When should you amend your trust?
Many times people create trust during their lifetime and they face situations that may require amendments to the trust. If changes are required to your trust, a trust amendment is the proper way to make the changes. Handwritten marks and notes on the trust document are not considered legal changes. An amendment specifically states what paragraphs of your trust is being changed, and sets forth the new trust language. The amendment may be short, or it may be so drastic that it actually changes the entire trust, from the first word to the last.
What are some reasons why you may need to amend your trust? Some trusts are completely out-of-date, or irrelevant due to changes in the statutes, case law, or just poorly written. Some trusts may have provisions that are illegal, or contrary to the client’s wishes. Some people need their trusts revised or updated because of changes in their wealth or family circumstances.
Lengthy or complicated trust amendments may be difficult, costly, time consuming and hard to follow for future trustees. Therefore, a good estate planning attorneys will recommend a trust restatement. A trust restatement is a document which completely restates the entire trust agreement, and a new trust is created through the amendment and restatement.
Although a restatement is basically a new trust in the form of a trust amendment, the name of the old trust and the date that it was established remain the same. Therefore, there is no need to obtain a new tax identification number, move funds to new accounts, change deeds, etc.
With the many tax law changes in recent years, concerns about future ill health and incapacity, or with changes in your family situation, it is recommended to have your trust reviewed by an attorney. A simple amendment may be all that is required or it may be necessary and more efficient for the attorney to restate the entire trust.
Reasons to Sell Royalties
The sale of royalty interest provides the opportunity to liquidate and clean up the assets of an estate to avoid foreclosure delinquencies or estate tax problems.
Some people sell in order to eliminate future legal expense to Probate their estates. For the Small Interest Owner, the cost associated with transferring ownership can exceed the perpetual value of the royalty interest.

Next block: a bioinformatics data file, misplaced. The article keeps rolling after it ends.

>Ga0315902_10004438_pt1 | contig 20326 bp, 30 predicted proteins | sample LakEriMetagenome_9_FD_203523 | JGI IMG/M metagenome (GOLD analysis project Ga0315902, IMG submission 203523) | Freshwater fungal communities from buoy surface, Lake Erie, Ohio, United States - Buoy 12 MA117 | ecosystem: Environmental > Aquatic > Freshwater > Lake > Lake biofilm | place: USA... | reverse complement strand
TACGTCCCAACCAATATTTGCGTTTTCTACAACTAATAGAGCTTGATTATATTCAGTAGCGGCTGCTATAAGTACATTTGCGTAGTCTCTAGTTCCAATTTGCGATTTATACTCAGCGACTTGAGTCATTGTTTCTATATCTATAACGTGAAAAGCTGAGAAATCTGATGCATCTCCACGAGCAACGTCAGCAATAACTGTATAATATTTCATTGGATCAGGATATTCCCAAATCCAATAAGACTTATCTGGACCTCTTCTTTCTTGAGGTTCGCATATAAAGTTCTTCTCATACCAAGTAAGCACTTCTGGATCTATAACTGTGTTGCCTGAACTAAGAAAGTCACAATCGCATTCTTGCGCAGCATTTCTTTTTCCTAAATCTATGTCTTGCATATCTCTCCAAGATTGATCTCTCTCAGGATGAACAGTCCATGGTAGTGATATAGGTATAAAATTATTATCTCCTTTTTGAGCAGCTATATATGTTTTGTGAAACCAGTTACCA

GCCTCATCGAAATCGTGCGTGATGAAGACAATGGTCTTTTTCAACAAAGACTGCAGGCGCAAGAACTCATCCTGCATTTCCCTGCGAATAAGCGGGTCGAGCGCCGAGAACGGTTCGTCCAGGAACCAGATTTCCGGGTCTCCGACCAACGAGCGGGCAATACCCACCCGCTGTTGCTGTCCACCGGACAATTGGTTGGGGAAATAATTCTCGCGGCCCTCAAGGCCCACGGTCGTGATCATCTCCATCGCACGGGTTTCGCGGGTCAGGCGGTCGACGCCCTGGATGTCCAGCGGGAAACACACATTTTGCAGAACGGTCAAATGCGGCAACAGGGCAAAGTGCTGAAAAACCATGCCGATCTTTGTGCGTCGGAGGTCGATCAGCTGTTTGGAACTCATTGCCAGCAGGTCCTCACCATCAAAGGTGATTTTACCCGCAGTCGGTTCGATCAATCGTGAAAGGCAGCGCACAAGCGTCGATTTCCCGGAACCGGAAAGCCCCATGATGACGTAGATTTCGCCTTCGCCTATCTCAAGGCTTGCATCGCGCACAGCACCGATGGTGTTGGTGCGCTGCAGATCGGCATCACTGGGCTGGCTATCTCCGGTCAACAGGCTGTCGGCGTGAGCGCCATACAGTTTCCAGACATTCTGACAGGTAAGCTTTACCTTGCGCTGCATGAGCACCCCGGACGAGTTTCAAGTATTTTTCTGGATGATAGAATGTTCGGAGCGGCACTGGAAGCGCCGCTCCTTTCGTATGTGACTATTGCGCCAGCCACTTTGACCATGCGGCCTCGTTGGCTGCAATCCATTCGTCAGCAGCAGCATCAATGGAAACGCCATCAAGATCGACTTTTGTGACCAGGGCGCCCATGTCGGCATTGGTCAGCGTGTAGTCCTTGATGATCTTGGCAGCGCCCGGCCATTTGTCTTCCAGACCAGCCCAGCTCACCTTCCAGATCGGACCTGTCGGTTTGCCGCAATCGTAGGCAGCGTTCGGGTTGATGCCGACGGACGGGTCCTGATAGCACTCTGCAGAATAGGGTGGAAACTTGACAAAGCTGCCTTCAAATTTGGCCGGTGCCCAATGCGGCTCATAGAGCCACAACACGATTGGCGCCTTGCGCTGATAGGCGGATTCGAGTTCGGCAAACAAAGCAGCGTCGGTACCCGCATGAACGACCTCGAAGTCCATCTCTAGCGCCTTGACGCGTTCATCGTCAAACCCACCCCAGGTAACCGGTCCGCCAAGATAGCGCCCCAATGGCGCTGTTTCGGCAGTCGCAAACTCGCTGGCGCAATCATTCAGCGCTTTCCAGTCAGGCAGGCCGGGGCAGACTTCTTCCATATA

It is very important to understand cost or percentage depletion of a well when computing taxes. Some interest owners do not want to incur extra costs or out-of-pocket expense for the tax preparation and administration.
Some people feel it is cumbersome to try to keep track of royalty interest income and the taxes associated with the interest. This seems to be especially true for owners of small interests. By selling your interests now, you will no longer be required to pay property taxes, which can simplify your taxing preparation or taxing problems.
With energy prices at an all time high, this is an excellent time to convert royalty interest into cash and liquidate. The Cardinal Rule is, “Buy Low, Sell High”, with the oil and gas commodity markets at an all time historic high, there has never been a better time to sell.
There are various companies that will buy your interest, just make sure you go with a reputable one so you are not taken advantage of when selling.
Estate Planning using Community Foundations
If you have a desire to pass on some of your wealth to the charity of your choosing, there are numerous ways to accomplish this goal. You could make a bequest in your will to your favorite cause, you could create a charitable trust, you could create a foundation, or you could give to a community foundation during your life or after death.
A Community Foundation can help you reach your charitable goals as follows:
- Build a personalized philanthropic plan with assistance from our expert staff, who will work with you to carefully understand your charitable goals and interests.
- Use the Community Foundation’s knowledge of your region and its nonprofits to enhance your giving.
- Choose to remain anonymous, if you want to protect your privacy and deflect much unwanted solicitation.
- Create a permanent legacy for future generations.
- Bring your family together around giving and pass along your philanthropic values to the next generation.
- Develop a family mission statement and define charitable interests and goals.
- Develop a list of organizations and programs that match your family’s interests.
- Facilitate annual family meetings to consider grants from your fund.
If your interested, you can contact the local community foundation in your area. Most states have an association of community foundations to assist you in picking the right one. In my area, The Community Foundation of North Texas at 817-877-0702.